Superdelegates: The Last Defense Against Political Parasites

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The way the talking heads discuss them, you’d think superdelegates were some magical and inscrutable species. Numerous shows and articles have been devoted to discussing the strangeness and specialness of this class of party delegate. Yet they are quite mundane.

Superdelegates are simply the party officeholders and officials who make up the actual governing, legislating, and organizing core of the political party. They are different from ordinary delegates only in that they are not bound by primaries or caucuses to vote for a specific candidate. They may vote on their own judgment.

Bernie Sanders and his campaign have been assailing the concept of superdelegates since the election began. Their animosity can be chalked up to their not having anywhere near the number in their column as does Hillary Clinton. They claim they are undemocratic and have no mandate. Some have even begun publishing the personal information of these delegates so activists can harangue and harass them in hopes of forcing a change of their vote.

Yet superdelegates serve an extremely important and valuable purpose. A president isn’t just some individual who does whatever they want. The president is the apex of a power structure that can only function effectively when it works directly with other stakeholders, particularly congressional and state-level officials. Superdelegates are free to choose the candidate who they feel they can work with best, and who they think will reflect the interests of the party that they also represent.

Bernie thinks the superdelegates are stacked against him. And they are. But that’s not because they necessarily dislike his policies. Much of the most progressive wing of the Democratic Party, whose agenda hews pretty close to the Vermont senator’s talking points, has stayed neutral, or even gotten behind Hillary. Why is that?

The reason is simple: Bernie isn’t a Democrat. He has made a career of deriding the Democratic Party almost as much as he has the Republicans. Even this election cycle as he has vied for their nomination, he has slithered away from direct questions about whether he is now a Democrat. He wears the colors of the Democratic Party as a flag of convenience. And everyone deeply involved and invested in the actual business of governing (ie. the superdelegates) know that.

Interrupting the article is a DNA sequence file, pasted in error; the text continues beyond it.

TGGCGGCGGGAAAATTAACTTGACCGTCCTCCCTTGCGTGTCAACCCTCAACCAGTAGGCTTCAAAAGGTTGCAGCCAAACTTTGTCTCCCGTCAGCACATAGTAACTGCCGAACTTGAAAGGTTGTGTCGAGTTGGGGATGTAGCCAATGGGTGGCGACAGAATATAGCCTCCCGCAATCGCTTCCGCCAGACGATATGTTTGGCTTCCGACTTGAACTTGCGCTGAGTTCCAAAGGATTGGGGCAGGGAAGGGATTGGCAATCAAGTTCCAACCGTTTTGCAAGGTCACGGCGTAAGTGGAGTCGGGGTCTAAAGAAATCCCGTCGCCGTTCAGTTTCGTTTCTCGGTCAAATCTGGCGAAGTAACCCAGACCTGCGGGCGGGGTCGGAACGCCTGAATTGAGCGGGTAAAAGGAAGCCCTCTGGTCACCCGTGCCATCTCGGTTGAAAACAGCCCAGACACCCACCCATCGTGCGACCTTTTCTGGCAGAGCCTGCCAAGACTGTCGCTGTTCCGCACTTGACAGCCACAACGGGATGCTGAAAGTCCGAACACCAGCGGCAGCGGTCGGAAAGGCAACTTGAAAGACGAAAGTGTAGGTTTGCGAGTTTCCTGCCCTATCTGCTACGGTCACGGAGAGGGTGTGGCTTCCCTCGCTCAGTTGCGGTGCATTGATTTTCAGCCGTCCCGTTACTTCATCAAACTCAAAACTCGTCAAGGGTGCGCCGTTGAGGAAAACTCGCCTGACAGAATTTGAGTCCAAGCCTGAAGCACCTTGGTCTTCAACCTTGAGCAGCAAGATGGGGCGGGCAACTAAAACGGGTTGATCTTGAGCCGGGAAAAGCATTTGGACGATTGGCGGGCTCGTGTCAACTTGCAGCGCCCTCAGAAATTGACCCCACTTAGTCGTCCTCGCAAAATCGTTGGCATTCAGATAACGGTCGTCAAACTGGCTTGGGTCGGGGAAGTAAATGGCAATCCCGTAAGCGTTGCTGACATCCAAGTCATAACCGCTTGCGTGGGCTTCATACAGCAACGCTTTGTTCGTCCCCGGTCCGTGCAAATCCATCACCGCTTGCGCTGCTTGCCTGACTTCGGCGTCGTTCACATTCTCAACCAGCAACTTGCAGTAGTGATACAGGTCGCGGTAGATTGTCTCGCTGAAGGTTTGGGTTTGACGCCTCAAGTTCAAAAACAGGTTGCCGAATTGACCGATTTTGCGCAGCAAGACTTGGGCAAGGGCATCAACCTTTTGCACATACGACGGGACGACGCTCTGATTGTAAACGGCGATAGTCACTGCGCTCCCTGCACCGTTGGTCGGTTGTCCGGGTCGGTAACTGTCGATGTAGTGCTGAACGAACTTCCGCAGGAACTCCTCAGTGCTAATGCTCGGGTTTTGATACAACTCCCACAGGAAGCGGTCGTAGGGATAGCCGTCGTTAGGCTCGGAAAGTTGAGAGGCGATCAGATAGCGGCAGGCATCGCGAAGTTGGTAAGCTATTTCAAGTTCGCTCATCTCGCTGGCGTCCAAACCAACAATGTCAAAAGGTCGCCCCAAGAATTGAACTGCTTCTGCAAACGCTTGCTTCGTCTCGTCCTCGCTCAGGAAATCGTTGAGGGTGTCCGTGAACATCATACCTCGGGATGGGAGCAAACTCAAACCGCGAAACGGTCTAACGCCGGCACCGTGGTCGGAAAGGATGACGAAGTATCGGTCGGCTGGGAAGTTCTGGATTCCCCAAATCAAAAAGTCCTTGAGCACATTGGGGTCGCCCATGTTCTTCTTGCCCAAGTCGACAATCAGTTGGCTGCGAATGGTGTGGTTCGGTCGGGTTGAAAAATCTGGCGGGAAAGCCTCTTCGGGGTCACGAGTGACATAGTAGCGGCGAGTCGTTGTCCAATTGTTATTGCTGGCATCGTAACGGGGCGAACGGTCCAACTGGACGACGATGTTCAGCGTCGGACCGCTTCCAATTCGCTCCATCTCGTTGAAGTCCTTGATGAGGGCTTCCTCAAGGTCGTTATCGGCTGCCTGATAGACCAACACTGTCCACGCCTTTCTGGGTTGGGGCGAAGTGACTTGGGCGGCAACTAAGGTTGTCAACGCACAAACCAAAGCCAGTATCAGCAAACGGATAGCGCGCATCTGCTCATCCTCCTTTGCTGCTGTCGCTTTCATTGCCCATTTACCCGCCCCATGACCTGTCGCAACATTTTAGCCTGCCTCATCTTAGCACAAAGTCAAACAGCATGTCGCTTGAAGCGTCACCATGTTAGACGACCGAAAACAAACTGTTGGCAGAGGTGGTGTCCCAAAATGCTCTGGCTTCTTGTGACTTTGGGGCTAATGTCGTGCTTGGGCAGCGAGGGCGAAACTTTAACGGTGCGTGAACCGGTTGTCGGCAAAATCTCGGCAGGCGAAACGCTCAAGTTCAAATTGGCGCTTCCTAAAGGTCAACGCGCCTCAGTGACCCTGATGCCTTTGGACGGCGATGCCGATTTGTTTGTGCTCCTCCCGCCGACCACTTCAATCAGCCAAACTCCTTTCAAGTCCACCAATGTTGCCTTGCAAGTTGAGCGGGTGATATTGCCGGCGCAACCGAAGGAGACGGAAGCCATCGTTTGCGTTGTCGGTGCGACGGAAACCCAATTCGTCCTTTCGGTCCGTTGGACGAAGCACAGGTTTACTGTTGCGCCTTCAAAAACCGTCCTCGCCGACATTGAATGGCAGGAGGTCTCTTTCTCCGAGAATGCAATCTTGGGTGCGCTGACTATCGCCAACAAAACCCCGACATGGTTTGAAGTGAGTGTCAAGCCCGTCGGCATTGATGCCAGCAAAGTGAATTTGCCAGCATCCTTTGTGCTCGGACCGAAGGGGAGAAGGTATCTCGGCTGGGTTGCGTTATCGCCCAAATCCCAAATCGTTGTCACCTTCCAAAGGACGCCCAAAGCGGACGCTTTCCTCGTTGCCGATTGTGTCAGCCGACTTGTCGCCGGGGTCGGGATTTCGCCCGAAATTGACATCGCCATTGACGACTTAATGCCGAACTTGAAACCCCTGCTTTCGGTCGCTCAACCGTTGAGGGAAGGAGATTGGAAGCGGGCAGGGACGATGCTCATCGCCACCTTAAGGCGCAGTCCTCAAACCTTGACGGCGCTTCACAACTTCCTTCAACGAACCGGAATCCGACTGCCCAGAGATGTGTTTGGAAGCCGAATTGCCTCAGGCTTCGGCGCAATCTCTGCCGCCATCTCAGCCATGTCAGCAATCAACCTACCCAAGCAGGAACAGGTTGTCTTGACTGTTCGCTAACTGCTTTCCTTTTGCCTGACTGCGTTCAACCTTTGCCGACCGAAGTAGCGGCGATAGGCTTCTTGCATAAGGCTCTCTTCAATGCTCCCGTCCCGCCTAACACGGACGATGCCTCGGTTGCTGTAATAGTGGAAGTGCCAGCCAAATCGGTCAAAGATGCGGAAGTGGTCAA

Bernie is the textbook case for why superdelegates are so important. Political parties are not wholly public institutions. They are permanent organizations with vast and complex infrastructure. The people who devote their lives to a party’s success have a vested, and legitimate, interest in not allowing outsiders to simply hijack the apparatus they have built for their own ends.

Make no mistake. That is exactly what Bernie is doing. He has never raised money for the party. He has rarely campaigned for Democratic candidates. He is a political parasite seeking to disguise himself as a Democrat.

Superdelegates are a backstop for a party that has sought to democratize its candidate selection process. It is a hybrid system that gives the most power to the people but still permits some influential say by the actual leaders. That should make perfect sense to any reasonable person. And if it keeps a parasitic opportunist like Bernie out, then it only proves its value.

About John Engle

John Engle is a merchant banker and author living in the Chicago area. His work has been featured by the Heartland Institute and the American Thinker. His first book, Trinity Student Pranks: A History of Mischief and Mayhem, was published in September 2013. John is a graduate of Trinity College Dublin, Ireland and the University of Oxford. Read more from this author.